The technique first used as a hearing aid remains in use to this day, the instinctual desire to cup your hand behind your ear to better collect sounds so that you can hear them. The earliest technological hearing aids were used by sailors in the early 1600s, which took the form of a long trumpet inserted into the ear and used to hear other sailors calling to them over long distances.

Smaller versions of these ear trumpets were used in the later seventeenth century to help people with hearing loss; they were of the same type – a cone or trumpet inserted into the ear and then pointed at the sound. Another form of 17th century hearing aid was called the Metal Ear, and that’s exactly what it was – a pair outsized ears fashioned out of metal and worn over the wearer’s own ears. During the nineteenth century the acoustic horn had been invented and was marketed under names like Auricles and Cornets. These devices were portable, but cumbersome. The end collecting the sounds was generally placed in a strategic orientation on a table or carried in a purse. A flexible tube then carried the sound to the ear.

The invention of the telephone led to the invention in 1898 of the first electric hearing aids; they were primitive and much like the ear trumpets, but they did allow people to hear more frequencies. In 1921 the first hearing aid using vacuum tubes was patented, but it wasn’t effectively used until 1934 because of its bulk. Because of the vacuum tubes, it needed an amplifier, a microphone, an ear receiver, and two batteries that, despite their size, only lasted for a day. Innovation in hearing aids stalled at this point for some time. The next round of development was made possible by the invention of the transistor in 1947. Even then it wasn’t until 1952 that a transistor-based hearing aid became practical, because it turns out that transistors were sensitive to dampness. The invention of the integrated circuit in 1958 led to their first widespread use in hearing aids, a trend that continued until the 1970s.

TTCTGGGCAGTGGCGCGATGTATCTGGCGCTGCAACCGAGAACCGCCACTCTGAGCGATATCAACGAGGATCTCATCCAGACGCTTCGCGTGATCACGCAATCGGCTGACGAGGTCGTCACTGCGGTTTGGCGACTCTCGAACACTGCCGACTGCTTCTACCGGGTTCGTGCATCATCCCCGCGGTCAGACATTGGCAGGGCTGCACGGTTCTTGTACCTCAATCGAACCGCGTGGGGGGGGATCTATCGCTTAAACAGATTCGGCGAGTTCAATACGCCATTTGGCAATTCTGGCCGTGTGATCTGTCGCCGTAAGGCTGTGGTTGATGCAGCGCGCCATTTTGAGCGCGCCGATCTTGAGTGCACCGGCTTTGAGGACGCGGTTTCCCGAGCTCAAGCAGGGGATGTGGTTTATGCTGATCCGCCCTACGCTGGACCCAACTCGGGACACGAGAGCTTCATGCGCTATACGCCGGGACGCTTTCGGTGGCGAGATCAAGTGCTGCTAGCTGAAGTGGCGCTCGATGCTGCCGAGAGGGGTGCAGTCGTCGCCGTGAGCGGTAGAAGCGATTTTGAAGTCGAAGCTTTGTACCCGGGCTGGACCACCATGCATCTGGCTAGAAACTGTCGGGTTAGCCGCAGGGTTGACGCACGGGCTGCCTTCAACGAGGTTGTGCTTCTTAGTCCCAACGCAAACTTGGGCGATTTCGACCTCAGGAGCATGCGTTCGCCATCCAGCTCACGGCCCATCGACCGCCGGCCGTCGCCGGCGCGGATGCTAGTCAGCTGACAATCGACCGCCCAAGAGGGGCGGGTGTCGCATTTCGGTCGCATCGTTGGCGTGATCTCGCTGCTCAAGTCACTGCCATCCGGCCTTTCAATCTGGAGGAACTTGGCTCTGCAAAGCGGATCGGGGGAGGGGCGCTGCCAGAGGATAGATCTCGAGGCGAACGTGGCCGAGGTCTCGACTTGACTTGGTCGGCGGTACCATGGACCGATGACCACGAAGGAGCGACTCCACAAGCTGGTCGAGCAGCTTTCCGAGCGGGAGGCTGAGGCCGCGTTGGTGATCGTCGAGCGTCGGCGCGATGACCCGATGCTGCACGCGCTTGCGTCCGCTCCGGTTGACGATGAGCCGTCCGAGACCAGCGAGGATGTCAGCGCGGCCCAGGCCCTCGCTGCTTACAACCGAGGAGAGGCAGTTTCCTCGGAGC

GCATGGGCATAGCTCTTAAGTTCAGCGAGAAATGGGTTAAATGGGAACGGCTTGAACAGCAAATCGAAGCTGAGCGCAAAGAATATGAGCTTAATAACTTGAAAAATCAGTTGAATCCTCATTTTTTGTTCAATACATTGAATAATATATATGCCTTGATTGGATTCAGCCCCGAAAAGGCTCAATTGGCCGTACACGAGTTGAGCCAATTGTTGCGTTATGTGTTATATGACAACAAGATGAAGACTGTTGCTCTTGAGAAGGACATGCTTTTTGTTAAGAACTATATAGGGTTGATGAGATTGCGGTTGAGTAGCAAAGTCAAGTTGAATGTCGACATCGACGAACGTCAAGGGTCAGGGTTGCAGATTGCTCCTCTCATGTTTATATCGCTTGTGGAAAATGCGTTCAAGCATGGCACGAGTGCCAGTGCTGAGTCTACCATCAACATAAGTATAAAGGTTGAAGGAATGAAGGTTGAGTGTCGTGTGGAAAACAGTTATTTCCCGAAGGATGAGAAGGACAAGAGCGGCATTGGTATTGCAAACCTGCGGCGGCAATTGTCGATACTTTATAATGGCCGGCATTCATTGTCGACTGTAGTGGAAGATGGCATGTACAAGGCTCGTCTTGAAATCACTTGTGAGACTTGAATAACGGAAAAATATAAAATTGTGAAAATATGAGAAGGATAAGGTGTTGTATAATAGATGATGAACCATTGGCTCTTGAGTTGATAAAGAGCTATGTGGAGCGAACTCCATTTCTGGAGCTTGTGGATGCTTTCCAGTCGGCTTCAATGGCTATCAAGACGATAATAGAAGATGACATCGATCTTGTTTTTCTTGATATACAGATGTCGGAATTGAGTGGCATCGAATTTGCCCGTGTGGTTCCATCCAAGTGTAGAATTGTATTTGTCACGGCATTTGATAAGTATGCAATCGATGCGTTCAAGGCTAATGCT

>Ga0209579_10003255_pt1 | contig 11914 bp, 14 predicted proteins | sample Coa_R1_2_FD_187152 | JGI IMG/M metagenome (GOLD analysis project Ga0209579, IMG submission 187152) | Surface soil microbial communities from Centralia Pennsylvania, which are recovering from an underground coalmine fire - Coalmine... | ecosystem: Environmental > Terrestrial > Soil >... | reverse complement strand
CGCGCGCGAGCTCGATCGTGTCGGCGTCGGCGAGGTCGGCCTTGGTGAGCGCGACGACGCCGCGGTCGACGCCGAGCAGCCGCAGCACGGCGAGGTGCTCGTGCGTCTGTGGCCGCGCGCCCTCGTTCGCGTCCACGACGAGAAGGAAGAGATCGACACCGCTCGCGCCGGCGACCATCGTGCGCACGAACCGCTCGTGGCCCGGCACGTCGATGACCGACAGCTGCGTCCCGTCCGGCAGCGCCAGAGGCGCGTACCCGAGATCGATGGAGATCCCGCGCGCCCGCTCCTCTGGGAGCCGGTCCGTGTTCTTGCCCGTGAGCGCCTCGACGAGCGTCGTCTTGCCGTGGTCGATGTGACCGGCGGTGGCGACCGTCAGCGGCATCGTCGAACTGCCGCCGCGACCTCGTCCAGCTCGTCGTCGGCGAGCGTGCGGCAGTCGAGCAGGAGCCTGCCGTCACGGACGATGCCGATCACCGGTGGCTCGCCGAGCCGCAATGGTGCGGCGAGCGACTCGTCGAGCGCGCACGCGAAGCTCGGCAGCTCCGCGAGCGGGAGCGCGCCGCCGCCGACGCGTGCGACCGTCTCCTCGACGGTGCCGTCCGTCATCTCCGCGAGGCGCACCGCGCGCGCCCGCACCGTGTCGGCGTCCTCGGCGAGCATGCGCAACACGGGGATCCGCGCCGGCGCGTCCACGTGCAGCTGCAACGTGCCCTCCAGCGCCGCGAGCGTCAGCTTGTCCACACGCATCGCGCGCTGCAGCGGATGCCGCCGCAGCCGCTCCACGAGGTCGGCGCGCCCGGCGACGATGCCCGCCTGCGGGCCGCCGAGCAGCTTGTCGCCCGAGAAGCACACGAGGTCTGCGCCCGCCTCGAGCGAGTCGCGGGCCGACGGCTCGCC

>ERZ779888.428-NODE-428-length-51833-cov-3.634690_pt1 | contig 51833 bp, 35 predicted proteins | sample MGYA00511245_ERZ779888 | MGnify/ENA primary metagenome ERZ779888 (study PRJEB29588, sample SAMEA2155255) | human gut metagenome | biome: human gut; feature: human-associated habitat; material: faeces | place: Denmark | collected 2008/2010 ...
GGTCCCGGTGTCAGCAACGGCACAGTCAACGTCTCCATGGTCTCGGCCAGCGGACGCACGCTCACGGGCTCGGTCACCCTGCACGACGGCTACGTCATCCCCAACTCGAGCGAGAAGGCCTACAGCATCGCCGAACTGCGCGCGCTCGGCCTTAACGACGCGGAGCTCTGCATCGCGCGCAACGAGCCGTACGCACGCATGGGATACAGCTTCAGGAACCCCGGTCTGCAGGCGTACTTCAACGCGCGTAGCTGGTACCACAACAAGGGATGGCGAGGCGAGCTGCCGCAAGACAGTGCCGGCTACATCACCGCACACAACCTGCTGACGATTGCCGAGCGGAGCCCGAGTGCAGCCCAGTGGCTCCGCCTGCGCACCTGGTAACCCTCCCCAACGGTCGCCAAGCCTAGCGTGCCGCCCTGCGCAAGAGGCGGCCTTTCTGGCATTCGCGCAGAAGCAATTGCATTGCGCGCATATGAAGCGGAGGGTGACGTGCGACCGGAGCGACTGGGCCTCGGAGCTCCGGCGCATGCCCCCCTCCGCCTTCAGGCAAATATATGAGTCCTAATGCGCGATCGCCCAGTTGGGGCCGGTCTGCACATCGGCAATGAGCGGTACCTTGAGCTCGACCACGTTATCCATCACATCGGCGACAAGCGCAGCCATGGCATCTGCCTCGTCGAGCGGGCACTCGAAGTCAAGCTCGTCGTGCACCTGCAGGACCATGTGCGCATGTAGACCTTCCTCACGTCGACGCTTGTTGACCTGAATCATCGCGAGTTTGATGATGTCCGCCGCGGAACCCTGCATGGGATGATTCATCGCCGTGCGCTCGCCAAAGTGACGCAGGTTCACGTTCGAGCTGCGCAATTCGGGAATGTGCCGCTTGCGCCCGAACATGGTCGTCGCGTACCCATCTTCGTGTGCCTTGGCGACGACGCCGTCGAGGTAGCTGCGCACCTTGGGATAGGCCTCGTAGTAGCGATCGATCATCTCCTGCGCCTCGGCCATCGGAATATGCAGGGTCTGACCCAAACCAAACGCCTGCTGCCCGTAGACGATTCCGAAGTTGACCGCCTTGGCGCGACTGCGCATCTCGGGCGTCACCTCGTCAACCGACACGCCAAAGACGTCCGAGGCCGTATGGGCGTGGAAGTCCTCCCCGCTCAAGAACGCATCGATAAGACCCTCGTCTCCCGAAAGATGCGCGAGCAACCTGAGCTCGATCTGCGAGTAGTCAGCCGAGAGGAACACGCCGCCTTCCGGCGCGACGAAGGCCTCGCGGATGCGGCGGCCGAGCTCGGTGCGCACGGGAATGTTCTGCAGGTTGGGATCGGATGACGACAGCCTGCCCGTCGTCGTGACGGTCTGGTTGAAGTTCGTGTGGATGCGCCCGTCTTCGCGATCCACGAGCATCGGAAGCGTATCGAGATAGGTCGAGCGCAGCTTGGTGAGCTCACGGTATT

The digital circuit and the microprocessors allowed hearing aids to take a big leap forward. Many new features became possible such as noise and feedback management and directional microphones. Microprocessors also enabled greater audio clarity and miniaturization. The new technology had its downside too. Since each hearing aid was hand-crafted, prices were very high and wait times were long.

In 1987, however, the first commercially successful digital hearing aid appeared; it was a model with body-worn electronics with a connection to a receiver in the ear. 1996 saw the release of the first all-digital hearing aids, and that technology has been used ever since, constantly improving to provide features that 17th-century users could never have even dreamed of.

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